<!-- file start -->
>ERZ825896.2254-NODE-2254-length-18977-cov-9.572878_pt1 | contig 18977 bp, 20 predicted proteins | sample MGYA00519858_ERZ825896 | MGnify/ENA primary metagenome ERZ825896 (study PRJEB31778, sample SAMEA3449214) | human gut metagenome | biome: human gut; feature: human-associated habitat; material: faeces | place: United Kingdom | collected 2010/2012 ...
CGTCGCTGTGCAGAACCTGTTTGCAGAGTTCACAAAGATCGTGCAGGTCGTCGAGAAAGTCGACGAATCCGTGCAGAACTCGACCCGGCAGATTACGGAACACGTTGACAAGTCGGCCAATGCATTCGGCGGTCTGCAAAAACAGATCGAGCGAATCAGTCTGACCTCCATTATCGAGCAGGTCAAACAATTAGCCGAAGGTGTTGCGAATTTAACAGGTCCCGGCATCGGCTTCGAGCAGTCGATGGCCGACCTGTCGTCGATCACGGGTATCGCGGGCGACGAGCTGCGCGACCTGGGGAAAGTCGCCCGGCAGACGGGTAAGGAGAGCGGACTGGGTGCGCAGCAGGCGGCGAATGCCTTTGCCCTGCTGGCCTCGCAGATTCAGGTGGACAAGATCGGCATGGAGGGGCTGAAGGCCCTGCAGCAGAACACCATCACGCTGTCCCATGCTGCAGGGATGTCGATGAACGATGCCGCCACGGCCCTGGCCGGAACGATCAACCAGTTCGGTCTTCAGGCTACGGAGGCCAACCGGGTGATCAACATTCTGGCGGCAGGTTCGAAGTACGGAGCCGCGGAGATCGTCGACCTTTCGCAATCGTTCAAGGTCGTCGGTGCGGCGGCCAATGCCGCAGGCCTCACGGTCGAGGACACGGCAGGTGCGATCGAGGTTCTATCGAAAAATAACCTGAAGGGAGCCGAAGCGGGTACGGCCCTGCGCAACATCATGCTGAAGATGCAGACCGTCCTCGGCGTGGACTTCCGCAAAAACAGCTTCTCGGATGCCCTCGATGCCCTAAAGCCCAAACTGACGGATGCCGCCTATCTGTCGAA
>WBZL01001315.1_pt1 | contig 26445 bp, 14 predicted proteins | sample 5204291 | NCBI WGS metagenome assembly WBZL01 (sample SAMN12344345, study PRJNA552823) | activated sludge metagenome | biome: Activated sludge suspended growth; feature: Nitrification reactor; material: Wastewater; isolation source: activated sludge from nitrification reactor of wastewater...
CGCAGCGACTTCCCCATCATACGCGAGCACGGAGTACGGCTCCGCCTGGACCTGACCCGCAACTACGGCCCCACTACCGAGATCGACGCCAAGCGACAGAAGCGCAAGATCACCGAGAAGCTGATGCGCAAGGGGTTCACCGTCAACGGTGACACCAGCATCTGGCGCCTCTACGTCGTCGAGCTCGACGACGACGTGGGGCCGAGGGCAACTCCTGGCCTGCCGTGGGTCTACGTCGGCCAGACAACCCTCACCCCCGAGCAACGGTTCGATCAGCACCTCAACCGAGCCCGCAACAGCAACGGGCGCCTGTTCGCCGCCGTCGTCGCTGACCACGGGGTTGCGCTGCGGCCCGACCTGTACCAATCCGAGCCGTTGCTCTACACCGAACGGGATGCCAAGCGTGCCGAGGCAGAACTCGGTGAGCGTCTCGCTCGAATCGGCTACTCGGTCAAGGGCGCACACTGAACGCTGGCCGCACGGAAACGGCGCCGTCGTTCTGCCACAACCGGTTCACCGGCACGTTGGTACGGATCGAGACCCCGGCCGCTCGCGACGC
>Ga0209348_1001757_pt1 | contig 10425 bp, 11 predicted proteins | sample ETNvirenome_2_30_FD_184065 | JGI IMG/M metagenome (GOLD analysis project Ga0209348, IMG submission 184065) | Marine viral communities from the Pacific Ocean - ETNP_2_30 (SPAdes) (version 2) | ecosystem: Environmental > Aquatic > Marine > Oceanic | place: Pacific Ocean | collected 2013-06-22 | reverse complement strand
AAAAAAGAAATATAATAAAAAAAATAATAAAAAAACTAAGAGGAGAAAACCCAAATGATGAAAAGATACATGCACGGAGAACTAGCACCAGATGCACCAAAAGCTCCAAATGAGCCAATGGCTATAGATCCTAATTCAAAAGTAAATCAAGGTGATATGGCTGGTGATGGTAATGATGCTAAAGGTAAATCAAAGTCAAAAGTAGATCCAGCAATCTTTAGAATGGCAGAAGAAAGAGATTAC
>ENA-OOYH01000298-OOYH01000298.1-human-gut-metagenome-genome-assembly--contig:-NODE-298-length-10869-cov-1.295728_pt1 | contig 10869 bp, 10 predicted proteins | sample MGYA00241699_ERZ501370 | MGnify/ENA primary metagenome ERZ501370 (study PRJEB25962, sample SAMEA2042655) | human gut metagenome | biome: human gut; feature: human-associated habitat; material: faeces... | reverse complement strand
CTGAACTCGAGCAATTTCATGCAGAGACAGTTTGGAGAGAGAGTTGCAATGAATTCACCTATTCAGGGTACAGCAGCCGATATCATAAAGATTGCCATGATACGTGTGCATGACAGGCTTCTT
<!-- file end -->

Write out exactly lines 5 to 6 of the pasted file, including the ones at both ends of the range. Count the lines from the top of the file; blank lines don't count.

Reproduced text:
>Ga0209348_1001757_pt1 | contig 10425 bp, 11 predicted proteins | sample ETNvirenome_2_30_FD_184065 | JGI IMG/M metagenome (GOLD analysis project Ga0209348, IMG submission 184065) | Marine viral communities from the Pacific Ocean - ETNP_2_30 (SPAdes) (version 2) | ecosystem: Environmental > Aquatic > Marine > Oceanic | place: Pacific Ocean | collected 2013-06-22 | reverse complement strand
AAAAAAGAAATATAATAAAAAAAATAATAAAAAAACTAAGAGGAGAAAACCCAAATGATGAAAAGATACATGCACGGAGAACTAGCACCAGATGCACCAAAAGCTCCAAATGAGCCAATGGCTATAGATCCTAATTCAAAAGTAAATCAAGGTGATATGGCTGGTGATGGTAATGATGCTAAAGGTAAATCAAAGTCAAAAGTAGATCCAGCAATCTTTAGAATGGCAGAAGAAAGAGATTAC